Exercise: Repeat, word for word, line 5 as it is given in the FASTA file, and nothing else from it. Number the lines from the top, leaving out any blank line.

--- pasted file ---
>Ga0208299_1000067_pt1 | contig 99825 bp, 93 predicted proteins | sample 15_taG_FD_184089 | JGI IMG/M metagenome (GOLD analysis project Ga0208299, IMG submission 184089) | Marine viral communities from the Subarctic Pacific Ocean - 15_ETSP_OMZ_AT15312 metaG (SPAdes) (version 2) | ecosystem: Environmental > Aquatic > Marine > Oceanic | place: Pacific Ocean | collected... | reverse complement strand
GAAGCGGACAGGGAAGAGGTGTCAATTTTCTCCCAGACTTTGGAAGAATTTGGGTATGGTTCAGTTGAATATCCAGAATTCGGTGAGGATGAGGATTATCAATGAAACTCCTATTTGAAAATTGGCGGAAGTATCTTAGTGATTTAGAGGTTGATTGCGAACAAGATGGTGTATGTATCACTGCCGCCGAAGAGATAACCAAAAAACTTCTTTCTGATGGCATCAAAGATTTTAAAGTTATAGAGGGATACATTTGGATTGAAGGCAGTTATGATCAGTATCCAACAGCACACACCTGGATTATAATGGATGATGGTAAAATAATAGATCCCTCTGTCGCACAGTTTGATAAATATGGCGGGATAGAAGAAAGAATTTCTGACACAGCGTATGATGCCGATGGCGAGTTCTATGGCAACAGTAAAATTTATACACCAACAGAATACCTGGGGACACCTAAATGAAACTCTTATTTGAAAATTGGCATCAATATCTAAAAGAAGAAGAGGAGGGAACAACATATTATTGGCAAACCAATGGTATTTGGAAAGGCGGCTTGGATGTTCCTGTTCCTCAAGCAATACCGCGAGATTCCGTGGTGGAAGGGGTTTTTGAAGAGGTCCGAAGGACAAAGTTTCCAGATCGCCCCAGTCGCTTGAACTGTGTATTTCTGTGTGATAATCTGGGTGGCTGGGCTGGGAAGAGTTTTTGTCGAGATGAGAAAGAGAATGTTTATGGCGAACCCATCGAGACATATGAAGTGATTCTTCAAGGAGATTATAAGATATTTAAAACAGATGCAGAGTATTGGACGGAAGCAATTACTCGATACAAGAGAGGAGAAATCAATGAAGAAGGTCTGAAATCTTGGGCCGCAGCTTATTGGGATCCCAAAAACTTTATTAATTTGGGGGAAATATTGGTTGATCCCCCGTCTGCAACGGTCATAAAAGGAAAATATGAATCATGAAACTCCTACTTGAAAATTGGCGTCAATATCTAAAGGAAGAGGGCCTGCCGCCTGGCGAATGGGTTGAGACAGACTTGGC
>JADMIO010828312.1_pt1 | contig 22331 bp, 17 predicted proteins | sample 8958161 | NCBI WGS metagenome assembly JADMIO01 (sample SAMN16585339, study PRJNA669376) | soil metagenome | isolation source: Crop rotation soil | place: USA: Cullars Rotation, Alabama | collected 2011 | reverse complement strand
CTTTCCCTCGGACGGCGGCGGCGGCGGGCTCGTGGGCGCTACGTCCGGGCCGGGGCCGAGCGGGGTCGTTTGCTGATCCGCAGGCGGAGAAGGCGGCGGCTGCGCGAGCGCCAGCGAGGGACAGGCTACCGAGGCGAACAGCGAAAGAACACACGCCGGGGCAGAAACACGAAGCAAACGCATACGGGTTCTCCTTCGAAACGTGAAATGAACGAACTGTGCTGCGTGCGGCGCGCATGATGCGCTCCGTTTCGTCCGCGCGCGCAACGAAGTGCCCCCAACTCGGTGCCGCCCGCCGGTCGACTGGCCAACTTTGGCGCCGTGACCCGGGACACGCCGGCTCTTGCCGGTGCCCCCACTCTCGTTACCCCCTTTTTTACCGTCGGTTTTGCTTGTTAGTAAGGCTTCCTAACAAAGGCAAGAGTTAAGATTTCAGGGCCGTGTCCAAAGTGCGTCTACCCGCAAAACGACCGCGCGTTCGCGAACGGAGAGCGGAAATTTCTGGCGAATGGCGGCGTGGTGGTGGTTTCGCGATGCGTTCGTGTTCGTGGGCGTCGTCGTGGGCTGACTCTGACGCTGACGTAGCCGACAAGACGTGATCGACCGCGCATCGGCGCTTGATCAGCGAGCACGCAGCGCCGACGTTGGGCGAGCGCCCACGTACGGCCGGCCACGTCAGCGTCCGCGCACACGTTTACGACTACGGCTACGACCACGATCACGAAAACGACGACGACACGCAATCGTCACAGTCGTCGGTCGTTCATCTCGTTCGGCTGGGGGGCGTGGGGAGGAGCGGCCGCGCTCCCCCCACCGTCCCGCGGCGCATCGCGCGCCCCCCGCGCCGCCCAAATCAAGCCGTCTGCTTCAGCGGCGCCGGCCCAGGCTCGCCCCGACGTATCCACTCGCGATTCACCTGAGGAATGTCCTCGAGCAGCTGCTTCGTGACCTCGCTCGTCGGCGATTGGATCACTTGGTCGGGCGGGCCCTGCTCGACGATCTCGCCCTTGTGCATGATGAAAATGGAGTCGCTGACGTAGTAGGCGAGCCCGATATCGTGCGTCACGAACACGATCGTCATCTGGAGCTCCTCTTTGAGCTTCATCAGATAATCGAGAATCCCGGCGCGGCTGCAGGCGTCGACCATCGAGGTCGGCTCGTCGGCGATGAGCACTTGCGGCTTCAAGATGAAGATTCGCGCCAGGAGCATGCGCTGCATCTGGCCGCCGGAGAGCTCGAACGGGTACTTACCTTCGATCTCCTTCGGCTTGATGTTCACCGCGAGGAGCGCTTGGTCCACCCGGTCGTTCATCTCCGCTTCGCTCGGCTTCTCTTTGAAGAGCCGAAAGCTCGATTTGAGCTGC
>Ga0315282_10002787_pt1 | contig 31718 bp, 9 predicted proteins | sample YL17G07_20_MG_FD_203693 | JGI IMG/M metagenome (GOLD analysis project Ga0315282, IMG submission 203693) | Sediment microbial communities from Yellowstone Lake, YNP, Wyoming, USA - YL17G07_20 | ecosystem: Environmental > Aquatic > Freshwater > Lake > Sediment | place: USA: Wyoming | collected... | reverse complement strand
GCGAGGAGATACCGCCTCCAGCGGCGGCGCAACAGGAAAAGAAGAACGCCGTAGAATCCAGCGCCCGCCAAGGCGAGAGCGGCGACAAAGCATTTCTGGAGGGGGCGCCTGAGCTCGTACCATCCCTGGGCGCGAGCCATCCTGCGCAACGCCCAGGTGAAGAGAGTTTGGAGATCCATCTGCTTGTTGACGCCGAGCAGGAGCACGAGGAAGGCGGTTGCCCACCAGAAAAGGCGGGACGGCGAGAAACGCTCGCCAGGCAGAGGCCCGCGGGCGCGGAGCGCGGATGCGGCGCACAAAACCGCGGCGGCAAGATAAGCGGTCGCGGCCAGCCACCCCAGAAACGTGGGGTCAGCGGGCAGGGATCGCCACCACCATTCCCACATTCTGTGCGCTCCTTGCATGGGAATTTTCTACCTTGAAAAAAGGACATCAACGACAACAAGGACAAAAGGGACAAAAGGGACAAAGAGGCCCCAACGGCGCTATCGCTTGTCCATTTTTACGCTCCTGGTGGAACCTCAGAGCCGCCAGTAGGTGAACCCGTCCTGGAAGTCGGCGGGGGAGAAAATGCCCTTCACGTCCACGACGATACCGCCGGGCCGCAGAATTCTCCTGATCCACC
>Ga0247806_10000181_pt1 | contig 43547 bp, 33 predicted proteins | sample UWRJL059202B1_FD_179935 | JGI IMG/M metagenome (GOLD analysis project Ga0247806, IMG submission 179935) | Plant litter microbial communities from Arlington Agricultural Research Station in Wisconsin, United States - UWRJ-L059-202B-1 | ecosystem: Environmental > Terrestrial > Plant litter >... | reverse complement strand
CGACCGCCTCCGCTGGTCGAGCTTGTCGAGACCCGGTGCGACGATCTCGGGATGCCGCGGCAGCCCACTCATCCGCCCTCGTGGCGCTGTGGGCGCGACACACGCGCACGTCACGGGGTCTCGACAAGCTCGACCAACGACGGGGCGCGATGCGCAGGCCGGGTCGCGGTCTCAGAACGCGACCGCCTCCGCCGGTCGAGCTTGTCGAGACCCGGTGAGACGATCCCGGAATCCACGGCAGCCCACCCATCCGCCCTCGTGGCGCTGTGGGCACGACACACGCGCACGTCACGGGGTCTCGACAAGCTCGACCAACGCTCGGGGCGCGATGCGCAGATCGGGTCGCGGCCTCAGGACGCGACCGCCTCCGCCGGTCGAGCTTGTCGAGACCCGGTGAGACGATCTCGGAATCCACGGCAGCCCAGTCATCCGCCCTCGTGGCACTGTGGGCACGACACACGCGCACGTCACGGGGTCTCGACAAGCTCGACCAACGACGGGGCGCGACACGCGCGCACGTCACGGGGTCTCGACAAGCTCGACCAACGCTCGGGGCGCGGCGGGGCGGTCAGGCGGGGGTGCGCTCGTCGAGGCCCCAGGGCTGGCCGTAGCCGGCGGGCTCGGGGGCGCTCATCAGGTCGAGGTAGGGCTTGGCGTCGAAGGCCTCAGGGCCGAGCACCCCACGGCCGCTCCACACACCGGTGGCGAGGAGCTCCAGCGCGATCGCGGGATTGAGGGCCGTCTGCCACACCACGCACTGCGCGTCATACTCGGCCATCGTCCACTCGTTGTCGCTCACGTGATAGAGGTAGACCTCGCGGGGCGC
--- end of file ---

>Ga0315282_10002787_pt1 | contig 31718 bp, 9 predicted proteins | sample YL17G07_20_MG_FD_203693 | JGI IMG/M metagenome (GOLD analysis project Ga0315282, IMG submission 203693) | Sediment microbial communities from Yellowstone Lake, YNP, Wyoming, USA - YL17G07_20 | ecosystem: Environmental > Aquatic > Freshwater > Lake > Sediment | place: USA: Wyoming | collected... | reverse complement strand